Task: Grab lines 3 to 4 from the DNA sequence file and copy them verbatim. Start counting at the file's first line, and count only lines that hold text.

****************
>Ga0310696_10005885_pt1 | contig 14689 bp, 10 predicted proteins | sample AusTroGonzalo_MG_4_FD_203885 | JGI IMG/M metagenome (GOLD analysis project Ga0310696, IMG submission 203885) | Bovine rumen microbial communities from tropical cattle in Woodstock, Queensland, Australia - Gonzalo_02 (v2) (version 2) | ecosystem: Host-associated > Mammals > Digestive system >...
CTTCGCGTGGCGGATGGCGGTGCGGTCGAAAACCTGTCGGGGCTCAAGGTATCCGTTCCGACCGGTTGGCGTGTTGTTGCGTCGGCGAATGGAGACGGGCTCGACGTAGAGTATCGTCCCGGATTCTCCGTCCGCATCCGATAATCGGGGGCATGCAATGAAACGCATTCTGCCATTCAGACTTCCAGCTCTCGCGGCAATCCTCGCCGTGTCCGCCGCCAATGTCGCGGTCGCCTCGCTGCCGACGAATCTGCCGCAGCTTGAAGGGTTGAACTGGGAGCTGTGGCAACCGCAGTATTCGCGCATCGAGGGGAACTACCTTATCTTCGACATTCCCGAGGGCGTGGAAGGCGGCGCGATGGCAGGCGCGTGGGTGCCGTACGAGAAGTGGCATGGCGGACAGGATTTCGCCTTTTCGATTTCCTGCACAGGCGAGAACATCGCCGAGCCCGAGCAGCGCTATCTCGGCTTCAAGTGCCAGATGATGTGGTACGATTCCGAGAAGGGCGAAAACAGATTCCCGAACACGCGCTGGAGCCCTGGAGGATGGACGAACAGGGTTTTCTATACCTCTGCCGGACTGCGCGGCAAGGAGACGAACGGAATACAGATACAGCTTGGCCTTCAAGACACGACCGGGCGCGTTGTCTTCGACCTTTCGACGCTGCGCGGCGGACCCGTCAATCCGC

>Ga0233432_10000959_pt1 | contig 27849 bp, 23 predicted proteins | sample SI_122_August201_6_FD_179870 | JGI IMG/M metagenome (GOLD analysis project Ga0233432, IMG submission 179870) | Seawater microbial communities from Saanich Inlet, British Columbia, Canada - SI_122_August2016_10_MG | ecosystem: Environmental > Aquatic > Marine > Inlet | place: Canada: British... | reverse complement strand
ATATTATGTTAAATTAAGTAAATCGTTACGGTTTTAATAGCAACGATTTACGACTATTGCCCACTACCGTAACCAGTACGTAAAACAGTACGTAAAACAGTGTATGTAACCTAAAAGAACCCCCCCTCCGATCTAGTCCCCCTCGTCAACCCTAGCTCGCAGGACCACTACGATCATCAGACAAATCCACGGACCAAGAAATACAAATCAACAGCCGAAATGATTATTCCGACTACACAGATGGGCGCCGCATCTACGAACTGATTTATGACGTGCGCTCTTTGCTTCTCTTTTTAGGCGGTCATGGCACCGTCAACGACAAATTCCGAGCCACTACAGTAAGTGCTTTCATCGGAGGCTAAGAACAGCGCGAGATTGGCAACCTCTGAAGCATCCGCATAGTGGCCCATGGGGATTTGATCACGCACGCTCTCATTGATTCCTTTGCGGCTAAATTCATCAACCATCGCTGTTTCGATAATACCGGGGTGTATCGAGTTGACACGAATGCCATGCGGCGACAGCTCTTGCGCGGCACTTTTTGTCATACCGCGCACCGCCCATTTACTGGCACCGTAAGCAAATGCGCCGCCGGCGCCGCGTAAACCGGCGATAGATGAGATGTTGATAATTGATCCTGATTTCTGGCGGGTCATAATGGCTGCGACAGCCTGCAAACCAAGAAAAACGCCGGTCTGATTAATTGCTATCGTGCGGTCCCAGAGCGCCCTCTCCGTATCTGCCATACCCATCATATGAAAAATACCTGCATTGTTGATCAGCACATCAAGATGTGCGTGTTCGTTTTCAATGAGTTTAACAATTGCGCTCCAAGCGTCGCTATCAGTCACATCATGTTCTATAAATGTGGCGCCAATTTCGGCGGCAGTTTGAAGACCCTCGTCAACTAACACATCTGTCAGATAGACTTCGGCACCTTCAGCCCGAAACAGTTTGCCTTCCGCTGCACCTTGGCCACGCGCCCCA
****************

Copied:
>Ga0233432_10000959_pt1 | contig 27849 bp, 23 predicted proteins | sample SI_122_August201_6_FD_179870 | JGI IMG/M metagenome (GOLD analysis project Ga0233432, IMG submission 179870) | Seawater microbial communities from Saanich Inlet, British Columbia, Canada - SI_122_August2016_10_MG | ecosystem: Environmental > Aquatic > Marine > Inlet | place: Canada: British... | reverse complement strand
ATATTATGTTAAATTAAGTAAATCGTTACGGTTTTAATAGCAACGATTTACGACTATTGCCCACTACCGTAACCAGTACGTAAAACAGTACGTAAAACAGTGTATGTAACCTAAAAGAACCCCCCCTCCGATCTAGTCCCCCTCGTCAACCCTAGCTCGCAGGACCACTACGATCATCAGACAAATCCACGGACCAAGAAATACAAATCAACAGCCGAAATGATTATTCCGACTACACAGATGGGCGCCGCATCTACGAACTGATTTATGACGTGCGCTCTTTGCTTCTCTTTTTAGGCGGTCATGGCACCGTCAACGACAAATTCCGAGCCACTACAGTAAGTGCTTTCATCGGAGGCTAAGAACAGCGCGAGATTGGCAACCTCTGAAGCATCCGCATAGTGGCCCATGGGGATTTGATCACGCACGCTCTCATTGATTCCTTTGCGGCTAAATTCATCAACCATCGCTGTTTCGATAATACCGGGGTGTATCGAGTTGACACGAATGCCATGCGGCGACAGCTCTTGCGCGGCACTTTTTGTCATACCGCGCACCGCCCATTTACTGGCACCGTAAGCAAATGCGCCGCCGGCGCCGCGTAAACCGGCGATAGATGAGATGTTGATAATTGATCCTGATTTCTGGCGGGTCATAATGGCTGCGACAGCCTGCAAACCAAGAAAAACGCCGGTCTGATTAATTGCTATCGTGCGGTCCCAGAGCGCCCTCTCCGTATCTGCCATACCCATCATATGAAAAATACCTGCATTGTTGATCAGCACATCAAGATGTGCGTGTTCGTTTTCAATGAGTTTAACAATTGCGCTCCAAGCGTCGCTATCAGTCACATCATGTTCTATAAATGTGGCGCCAATTTCGGCGGCAGTTTGAAGACCCTCGTCAACTAACACATCTGTCAGATAGACTTCGGCACCTTCAGCCCGAAACAGTTTGCCTTCCGCTGCACCTTGGCCACGCGCCCCA